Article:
If a clock is swinging on a pendulum (assume it's on some massive object with gravity) what happens when that system is moving at relativistic speeds? To an inertial observer, on the back-swing (i.e. opposite the direction of movement of the system) the pendulum has a lower ("absolute") velocity than on the forward swing. The clock should experience less time dilation on the back-swing, and that should register as a different number of 'ticks' on the clock, but that can't be because then the 'moving' observer would notice that too!

Is the length (duration) of each swing different to cancel out that effect, and what causes the change in duration: (is it because the weight/bob is relativistically more massive on the forward swing?)

I don't know too much, so please keep the explanation simple!

Please note, gravity should not play much of a role here. I could ask the same question with an oscillating tuning fork to avoid most gravitational complications.

  • $\begingroup$ "pendulum" and "relativistic speeds" don't work together. At best you have a carousel. Unless your pendulum is hovering over a black hole? $\endgroup$ Commented Dec 19, 2016 at 22:08
  • $\begingroup$ @JanDvorak what do you mean? if a asteroid is moving past at high speed, a pendulum on it won't swing in a regular fashion? (I'm talking about a pendulum swinging parallel to the direction of motion) $\endgroup$ Commented Dec 19, 2016 at 22:14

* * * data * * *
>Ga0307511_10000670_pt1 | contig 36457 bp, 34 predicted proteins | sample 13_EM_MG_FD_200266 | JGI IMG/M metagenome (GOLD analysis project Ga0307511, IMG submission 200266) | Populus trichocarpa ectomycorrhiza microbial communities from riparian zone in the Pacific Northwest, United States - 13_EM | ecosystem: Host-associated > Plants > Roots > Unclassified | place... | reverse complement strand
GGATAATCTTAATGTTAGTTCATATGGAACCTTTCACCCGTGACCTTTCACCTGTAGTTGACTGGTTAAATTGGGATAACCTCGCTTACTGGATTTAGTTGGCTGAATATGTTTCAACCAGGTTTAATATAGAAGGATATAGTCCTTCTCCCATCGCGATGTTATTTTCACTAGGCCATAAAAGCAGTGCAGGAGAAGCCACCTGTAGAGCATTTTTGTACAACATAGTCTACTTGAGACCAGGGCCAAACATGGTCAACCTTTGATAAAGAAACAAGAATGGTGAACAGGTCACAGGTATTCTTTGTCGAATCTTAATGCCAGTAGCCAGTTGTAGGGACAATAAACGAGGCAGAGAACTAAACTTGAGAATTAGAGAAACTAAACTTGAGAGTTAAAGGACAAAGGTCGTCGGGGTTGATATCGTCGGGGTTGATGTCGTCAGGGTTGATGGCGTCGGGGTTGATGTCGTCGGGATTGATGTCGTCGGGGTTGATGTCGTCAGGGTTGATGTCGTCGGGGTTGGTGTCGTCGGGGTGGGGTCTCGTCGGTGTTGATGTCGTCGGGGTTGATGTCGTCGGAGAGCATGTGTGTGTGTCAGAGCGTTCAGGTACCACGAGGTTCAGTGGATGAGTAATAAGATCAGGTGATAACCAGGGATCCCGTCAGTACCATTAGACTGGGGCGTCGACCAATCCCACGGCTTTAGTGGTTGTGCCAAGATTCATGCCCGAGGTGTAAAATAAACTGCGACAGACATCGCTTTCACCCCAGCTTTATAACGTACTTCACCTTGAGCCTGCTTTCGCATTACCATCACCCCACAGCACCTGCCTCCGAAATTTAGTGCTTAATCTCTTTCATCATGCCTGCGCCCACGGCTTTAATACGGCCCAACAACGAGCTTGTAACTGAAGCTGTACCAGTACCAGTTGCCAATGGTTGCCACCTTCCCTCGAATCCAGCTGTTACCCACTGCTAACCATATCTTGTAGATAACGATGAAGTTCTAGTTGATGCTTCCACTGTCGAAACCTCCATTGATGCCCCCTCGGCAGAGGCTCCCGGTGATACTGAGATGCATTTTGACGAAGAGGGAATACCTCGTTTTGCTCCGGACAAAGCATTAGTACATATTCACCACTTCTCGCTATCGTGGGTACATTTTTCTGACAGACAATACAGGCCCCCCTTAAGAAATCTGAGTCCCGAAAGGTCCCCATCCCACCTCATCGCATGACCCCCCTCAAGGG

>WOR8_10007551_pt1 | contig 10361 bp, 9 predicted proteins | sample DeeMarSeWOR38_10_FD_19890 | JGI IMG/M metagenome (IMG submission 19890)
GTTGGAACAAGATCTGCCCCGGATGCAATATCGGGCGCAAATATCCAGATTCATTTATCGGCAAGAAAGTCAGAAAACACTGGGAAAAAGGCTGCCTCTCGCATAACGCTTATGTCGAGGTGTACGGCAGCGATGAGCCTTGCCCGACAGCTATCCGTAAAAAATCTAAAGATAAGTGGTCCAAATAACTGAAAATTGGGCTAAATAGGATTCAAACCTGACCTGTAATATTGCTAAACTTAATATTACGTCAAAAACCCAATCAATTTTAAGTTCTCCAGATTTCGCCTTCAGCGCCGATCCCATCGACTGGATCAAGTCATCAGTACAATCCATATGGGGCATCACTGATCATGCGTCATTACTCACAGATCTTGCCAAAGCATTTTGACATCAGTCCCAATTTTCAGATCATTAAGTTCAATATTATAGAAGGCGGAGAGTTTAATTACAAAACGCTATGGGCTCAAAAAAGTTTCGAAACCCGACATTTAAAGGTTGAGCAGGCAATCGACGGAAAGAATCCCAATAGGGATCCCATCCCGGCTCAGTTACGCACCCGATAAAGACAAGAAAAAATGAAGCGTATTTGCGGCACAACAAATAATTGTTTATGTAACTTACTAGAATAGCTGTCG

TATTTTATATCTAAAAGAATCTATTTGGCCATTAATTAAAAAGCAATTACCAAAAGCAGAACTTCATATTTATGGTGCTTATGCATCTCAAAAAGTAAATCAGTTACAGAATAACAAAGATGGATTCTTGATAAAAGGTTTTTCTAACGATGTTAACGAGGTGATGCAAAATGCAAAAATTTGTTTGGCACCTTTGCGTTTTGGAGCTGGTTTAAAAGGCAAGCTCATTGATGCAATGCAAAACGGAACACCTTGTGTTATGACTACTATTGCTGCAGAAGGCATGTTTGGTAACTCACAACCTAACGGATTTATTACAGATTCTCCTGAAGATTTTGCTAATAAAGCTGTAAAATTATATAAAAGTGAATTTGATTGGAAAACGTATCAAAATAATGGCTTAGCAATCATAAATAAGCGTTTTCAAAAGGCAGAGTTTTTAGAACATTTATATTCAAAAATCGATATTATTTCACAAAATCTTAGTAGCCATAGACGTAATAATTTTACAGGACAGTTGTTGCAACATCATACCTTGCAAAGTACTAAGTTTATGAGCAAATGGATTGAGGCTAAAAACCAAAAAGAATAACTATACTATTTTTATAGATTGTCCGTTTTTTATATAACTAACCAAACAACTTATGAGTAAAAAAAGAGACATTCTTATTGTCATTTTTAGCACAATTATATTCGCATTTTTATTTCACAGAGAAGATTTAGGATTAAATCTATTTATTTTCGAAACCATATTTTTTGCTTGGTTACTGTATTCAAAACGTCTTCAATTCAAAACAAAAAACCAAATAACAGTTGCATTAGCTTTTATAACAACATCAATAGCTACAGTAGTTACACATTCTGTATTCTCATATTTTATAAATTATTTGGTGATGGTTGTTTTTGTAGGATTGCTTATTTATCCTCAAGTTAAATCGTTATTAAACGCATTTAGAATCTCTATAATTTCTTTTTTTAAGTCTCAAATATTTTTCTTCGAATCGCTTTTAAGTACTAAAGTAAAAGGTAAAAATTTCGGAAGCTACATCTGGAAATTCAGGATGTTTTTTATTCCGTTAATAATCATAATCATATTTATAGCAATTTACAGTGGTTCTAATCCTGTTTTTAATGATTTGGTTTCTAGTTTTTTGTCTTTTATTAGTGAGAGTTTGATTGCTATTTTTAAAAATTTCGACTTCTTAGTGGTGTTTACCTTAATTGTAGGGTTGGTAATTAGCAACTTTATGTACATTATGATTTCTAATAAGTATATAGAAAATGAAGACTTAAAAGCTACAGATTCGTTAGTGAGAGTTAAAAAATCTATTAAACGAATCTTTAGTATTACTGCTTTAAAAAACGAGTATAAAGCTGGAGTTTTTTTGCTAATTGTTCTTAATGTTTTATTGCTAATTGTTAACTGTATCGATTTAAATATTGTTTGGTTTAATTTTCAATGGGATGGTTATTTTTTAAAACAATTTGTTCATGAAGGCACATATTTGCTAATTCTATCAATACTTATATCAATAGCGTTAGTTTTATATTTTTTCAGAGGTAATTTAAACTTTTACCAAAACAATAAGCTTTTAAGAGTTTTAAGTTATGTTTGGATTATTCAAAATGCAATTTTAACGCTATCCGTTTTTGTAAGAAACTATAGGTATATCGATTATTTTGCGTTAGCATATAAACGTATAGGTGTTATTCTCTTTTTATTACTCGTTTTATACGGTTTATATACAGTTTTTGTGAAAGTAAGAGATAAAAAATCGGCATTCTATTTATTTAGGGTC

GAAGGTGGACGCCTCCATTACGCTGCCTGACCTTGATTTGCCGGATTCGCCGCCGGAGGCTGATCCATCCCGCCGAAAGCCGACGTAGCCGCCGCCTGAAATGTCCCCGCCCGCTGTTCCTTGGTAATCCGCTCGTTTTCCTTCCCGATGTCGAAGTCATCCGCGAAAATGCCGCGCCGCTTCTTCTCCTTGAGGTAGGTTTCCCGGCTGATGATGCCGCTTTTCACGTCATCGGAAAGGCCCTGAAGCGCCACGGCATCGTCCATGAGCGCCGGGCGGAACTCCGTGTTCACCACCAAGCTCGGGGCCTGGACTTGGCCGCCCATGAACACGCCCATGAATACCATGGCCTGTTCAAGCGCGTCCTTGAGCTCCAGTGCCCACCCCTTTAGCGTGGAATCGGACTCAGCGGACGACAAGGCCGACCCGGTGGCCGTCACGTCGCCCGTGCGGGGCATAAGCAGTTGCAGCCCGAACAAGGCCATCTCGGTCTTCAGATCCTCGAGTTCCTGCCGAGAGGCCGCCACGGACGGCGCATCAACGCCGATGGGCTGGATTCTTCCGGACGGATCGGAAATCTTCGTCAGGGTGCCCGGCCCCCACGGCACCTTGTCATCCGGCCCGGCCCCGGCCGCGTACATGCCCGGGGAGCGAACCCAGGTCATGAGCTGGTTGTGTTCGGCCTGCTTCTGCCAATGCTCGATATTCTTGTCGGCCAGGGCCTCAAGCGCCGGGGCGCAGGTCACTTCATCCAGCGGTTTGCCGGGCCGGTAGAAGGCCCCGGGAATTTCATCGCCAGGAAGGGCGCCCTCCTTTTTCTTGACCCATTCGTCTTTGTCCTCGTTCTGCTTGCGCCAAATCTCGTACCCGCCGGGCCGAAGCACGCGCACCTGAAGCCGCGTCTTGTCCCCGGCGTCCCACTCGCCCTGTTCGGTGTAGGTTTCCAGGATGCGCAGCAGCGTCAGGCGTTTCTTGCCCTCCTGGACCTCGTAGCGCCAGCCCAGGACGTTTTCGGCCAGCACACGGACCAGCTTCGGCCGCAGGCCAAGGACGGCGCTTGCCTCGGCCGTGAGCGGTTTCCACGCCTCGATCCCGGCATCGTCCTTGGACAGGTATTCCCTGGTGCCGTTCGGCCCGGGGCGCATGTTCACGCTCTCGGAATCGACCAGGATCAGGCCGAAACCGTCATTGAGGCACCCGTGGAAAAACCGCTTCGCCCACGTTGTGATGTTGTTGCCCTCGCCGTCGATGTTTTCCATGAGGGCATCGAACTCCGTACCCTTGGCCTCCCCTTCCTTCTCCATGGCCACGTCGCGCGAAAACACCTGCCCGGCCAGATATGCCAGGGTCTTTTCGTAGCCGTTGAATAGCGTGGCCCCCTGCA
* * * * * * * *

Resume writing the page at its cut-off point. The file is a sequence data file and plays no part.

• $\begingroup$ Sorry. I misread, I thought the mass of the pendulum was moving at relativistic speeds relative to its hinge. But, doesn't an asteroid have a bit too low a mass for a pendulum? $\endgroup$ Commented Dec 19, 2016 at 22:16
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    $\begingroup$ @JanDvorak Perhaps. I used it as an example. You can pick any massive object to suit the purpose :) $\endgroup$ Commented Dec 19, 2016 at 22:16
  • $\begingroup$ It's kinda the same idea, I think.....have you studied the revolving wheel and spoke example?spacetimetravel.org/tompkins/node7.html or the Ehrenfest Paradox. It's related but maybe not close enough, sorry $\endgroup$
    – user139561
    Commented Dec 19, 2016 at 22:23

2 Answers 2


Yes, although the observer travelling with the pendulum measures the same speed forwards and back, however in the inertial observer's frame, the speed of the pendulum relative to the moving frame varies between the forward swing and the back swing. You can verify this using the velocity addition formula used to calculate relative velocities (shown below using natural units, that is all velocities are expressed as a fraction of 1, where 1 is the speed of light).

$$u={v+u' \over 1+vu'}$$

where $v$ is the velocity of the system containing the pendulum, $u'$ is the velocity of the pendulum as measured in that system, and $u$ is the absolute velocity of the pendulum as measured in the inertial observers frame. The speed of the pendulum relative to the pivot as measured by the inertial observer is $|u - v|$ and you can calculate that forward swing $+u'$ yields a slower relative speed than $-u'$ on the back-swing.

Since the pendulum is swinging faster on the back-swing, the duration of its swing will be shorter and that will compensate for the fact that the clock is ticking faster (due to less time-dilation) and the number of ticks will add up exactly to the number of ticks on the forward-swing, which has a longer duration but more time dilation.